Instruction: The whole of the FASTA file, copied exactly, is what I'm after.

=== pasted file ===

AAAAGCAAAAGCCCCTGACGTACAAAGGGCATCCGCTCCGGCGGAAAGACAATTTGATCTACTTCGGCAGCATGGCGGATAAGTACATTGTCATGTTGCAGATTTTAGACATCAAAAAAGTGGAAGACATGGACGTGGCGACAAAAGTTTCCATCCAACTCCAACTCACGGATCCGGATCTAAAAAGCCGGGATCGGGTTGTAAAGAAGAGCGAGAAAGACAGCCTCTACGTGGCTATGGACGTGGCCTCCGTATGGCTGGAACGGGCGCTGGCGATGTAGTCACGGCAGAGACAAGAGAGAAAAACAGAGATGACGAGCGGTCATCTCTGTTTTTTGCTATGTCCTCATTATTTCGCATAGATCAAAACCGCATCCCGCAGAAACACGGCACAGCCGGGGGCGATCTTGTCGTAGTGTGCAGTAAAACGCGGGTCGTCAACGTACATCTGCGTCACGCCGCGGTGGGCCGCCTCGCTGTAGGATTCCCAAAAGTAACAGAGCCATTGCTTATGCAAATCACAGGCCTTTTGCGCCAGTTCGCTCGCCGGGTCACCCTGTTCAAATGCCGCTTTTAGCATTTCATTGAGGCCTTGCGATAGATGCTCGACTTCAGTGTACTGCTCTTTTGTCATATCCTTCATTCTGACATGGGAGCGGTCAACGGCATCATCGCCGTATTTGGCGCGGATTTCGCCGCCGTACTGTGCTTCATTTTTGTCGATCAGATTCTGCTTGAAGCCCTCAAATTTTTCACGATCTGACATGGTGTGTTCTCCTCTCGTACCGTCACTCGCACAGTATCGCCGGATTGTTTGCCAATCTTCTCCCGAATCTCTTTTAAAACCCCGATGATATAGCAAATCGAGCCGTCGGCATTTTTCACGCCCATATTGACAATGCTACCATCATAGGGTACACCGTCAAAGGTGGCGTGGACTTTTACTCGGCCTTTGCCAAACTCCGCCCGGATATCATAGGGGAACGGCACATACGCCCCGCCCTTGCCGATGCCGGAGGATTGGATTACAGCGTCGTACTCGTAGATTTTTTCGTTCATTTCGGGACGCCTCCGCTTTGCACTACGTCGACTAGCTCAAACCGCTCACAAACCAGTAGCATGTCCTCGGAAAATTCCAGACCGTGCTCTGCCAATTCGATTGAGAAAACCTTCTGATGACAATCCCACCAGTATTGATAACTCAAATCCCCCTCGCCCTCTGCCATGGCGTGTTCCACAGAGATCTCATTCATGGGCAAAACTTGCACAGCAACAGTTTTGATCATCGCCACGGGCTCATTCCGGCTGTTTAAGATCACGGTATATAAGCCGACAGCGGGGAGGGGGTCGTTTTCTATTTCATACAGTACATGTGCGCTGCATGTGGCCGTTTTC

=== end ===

AAAAGCAAAAGCCCCTGACGTACAAAGGGCATCCGCTCCGGCGGAAAGACAATTTGATCTACTTCGGCAGCATGGCGGATAAGTACATTGTCATGTTGCAGATTTTAGACATCAAAAAAGTGGAAGACATGGACGTGGCGACAAAAGTTTCCATCCAACTCCAACTCACGGATCCGGATCTAAAAAGCCGGGATCGGGTTGTAAAGAAGAGCGAGAAAGACAGCCTCTACGTGGCTATGGACGTGGCCTCCGTATGGCTGGAACGGGCGCTGGCGATGTAGTCACGGCAGAGACAAGAGAGAAAAACAGAGATGACGAGCGGTCATCTCTGTTTTTTGCTATGTCCTCATTATTTCGCATAGATCAAAACCGCATCCCGCAGAAACACGGCACAGCCGGGGGCGATCTTGTCGTAGTGTGCAGTAAAACGCGGGTCGTCAACGTACATCTGCGTCACGCCGCGGTGGGCCGCCTCGCTGTAGGATTCCCAAAAGTAACAGAGCCATTGCTTATGCAAATCACAGGCCTTTTGCGCCAGTTCGCTCGCCGGGTCACCCTGTTCAAATGCCGCTTTTAGCATTTCATTGAGGCCTTGCGATAGATGCTCGACTTCAGTGTACTGCTCTTTTGTCATATCCTTCATTCTGACATGGGAGCGGTCAACGGCATCATCGCCGTATTTGGCGCGGATTTCGCCGCCGTACTGTGCTTCATTTTTGTCGATCAGATTCTGCTTGAAGCCCTCAAATTTTTCACGATCTGACATGGTGTGTTCTCCTCTCGTACCGTCACTCGCACAGTATCGCCGGATTGTTTGCCAATCTTCTCCCGAATCTCTTTTAAAACCCCGATGATATAGCAAATCGAGCCGTCGGCATTTTTCACGCCCATATTGACAATGCTACCATCATAGGGTACACCGTCAAAGGTGGCGTGGACTTTTACTCGGCCTTTGCCAAACTCCGCCCGGATATCATAGGGGAACGGCACATACGCCCCGCCCTTGCCGATGCCGGAGGATTGGATTACAGCGTCGTACTCGTAGATTTTTTCGTTCATTTCGGGACGCCTCCGCTTTGCACTACGTCGACTAGCTCAAACCGCTCACAAACCAGTAGCATGTCCTCGGAAAATTCCAGACCGTGCTCTGCCAATTCGATTGAGAAAACCTTCTGATGACAATCCCACCAGTATTGATAACTCAAATCCCCCTCGCCCTCTGCCATGGCGTGTTCCACAGAGATCTCATTCATGGGCAAAACTTGCACAGCAACAGTTTTGATCATCGCCACGGGCTCATTCCGGCTGTTTAAGATCACGGTATATAAGCCGACAGCGGGGAGGGGGTCGTTTTCTATTTCATACAGTACATGTGCGCTGCATGTGGCCGTTTTC